‘You both covet her—and her nice little business. You covet but you cannot get what you want, so you quarrel and fight. You do not have because you do not ask God.’
Sophron grasps at a straw. ‘Brother Yakob, I prayed and fasted…’
‘Yes, and when you ask, you do not receive, because you ask with wrong motives, so that you can spend what you get on your pleasures. You adulterous people!’
‘Elder Yakob, to court Widow Hannah was not adultery!’
‘Adultery of the spirit, brothers! Don’t you know that friendship with the world means enmity against God? Therefore, anyone who chooses to be a friend of the world becomes an enemy of God.’
Shimon says, quite angrily, ‘I do not consider myself a friend of the world. My teaching is quite the opposite. It’s this man—this Epicurean—who teaches friendship with the world!’
‘How dare you! You just want to put the burden of Torah back on our shoulders!’ retorts Sophron.
Yakob looks at each of them in turn.
‘My brothers, do not slander one another. Anyone who speaks against a brother or sister or judges them speaks against the law and judges it. When you judge the law, you are not keeping it, but sitting in judgement on it. There is only one Lawgiver and Judge, the one who is able to save and destroy. But you—who are you to judge your neighbour?’
Yakob’s tone, surprisingly, becomes gentle. ‘Sit down, my brothers. Together, on this bench.’
He sits on a stool in front of them. ‘Listen, brothers. Who is wise and understanding among you? Let them show it by their good life, by deeds done in the humility that comes from wisdom. But if you harbour bitter envy and selfish ambition in your hearts, do not boast about it or deny the truth. Such “wisdom” does not come down from heaven but is earthly, unspiritual, demonic. For where you have envy and selfish ambition, there you find disorder and every evil practice.’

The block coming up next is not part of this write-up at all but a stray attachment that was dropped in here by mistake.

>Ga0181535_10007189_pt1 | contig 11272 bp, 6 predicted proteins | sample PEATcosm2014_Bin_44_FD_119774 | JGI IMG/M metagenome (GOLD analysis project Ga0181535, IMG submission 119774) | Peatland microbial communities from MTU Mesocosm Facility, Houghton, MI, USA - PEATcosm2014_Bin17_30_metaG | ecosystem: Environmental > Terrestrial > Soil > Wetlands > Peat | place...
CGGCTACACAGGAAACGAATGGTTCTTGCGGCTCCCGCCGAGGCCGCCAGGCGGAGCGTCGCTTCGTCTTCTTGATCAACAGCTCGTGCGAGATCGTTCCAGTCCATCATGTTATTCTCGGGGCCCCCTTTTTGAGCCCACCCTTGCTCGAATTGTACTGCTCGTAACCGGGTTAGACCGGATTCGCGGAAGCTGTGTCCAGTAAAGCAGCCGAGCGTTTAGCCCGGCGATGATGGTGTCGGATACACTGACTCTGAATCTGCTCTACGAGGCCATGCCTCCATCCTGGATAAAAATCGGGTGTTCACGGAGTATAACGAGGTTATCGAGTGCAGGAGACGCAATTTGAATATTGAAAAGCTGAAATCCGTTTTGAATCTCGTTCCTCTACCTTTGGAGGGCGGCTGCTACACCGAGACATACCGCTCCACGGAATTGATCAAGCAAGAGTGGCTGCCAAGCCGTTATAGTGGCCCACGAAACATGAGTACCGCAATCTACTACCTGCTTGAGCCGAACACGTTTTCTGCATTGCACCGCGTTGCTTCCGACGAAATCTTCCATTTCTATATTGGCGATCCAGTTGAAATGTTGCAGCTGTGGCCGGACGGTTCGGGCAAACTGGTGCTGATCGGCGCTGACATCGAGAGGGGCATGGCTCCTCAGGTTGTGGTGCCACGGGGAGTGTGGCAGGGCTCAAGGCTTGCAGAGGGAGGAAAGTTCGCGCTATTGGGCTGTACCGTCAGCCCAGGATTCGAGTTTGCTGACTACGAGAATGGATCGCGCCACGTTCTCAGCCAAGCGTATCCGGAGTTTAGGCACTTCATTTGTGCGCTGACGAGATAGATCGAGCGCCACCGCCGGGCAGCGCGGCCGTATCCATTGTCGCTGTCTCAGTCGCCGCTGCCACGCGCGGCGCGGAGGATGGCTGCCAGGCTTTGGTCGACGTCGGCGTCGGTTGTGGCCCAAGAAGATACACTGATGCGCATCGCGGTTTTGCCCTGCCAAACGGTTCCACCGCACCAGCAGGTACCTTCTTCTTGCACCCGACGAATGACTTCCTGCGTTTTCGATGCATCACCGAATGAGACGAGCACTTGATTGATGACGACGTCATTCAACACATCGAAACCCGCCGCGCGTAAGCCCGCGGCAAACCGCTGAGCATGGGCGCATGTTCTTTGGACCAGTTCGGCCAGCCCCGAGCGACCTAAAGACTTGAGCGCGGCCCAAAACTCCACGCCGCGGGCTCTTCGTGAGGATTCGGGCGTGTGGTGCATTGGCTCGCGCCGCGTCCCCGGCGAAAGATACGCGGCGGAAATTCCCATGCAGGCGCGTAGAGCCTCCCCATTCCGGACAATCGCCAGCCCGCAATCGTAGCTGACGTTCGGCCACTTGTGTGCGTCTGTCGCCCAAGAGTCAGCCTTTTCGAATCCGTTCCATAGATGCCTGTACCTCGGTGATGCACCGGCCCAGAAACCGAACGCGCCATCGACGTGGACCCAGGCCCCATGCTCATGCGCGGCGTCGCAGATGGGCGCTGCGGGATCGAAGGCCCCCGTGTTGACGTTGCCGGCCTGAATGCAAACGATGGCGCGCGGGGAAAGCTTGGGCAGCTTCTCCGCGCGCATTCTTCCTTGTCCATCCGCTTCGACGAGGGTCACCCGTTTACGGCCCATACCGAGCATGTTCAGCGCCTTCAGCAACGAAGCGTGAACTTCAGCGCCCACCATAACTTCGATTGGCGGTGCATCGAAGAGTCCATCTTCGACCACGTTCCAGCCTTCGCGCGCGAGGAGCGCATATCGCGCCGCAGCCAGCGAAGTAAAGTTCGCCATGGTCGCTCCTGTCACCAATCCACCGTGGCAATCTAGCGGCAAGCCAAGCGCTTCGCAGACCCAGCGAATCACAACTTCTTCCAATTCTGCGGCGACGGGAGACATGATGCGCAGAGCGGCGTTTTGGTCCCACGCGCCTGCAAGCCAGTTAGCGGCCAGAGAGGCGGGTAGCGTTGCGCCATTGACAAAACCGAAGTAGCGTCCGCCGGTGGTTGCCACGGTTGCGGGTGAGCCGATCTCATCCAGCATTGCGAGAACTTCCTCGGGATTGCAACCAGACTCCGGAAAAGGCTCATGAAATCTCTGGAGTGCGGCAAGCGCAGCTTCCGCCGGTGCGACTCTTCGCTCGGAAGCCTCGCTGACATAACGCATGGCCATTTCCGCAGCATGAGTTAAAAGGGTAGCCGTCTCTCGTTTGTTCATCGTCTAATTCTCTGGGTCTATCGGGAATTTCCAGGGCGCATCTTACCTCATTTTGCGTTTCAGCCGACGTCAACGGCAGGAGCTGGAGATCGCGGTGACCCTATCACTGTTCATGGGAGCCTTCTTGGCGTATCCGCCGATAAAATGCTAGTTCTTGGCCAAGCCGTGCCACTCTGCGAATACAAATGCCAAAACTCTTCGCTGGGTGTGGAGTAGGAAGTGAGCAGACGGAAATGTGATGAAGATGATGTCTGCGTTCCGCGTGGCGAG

Yakob takes one of their hands in each of his hands. ‘I want you to consider what the wisdom that comes from heaven is like. First of all, it is pure. What does that mean?’
‘Unmixed. Not double-minded, I guess, brother,’ says Sophron, feeling like a schoolchild.
‘Correct. Then what?’
There’s a short silence. They make suggestions in turn. ‘Peace-loving.’ ‘Considerate.’ ‘Submissive.’ ‘Full of mercy and good fruit.’ ‘Impartial.’ ‘Sincere.’
‘That’s right. And peacemakers who sow in peace reap a harvest of righteousness. Be at peace among yourselves, brothers.’
Yakob joins the two men’s hands. Sophron can’t repress a shudder. ‘What does it say in Scripture about God’s jealousy, Brother Sophron?’
‘God jealously longs for the spirit he has caused to dwell in us.’
‘Do you think Scripture says that without reason? But, my brothers, he gives us more grace. Brother Shimon, whom does Scripture say God opposes?
‘God opposes the proud. But he shows favor to the humble.’
‘Quite right. Submit yourselves, then, to God. Resist the devil, and he will flee from you. Come near to God and he will come near to you. Wash these hands, you sinners, and purify those hearts, you double-minded men. Grieve, mourn and wail. Change your laughter to mourning and your joy to gloom.’
That’s pretty much how Sophron now feels! But Elder Yakob smiles. ‘If you humble yourselves before the Lord, my brothers, in good time he will lift you up, I promise.’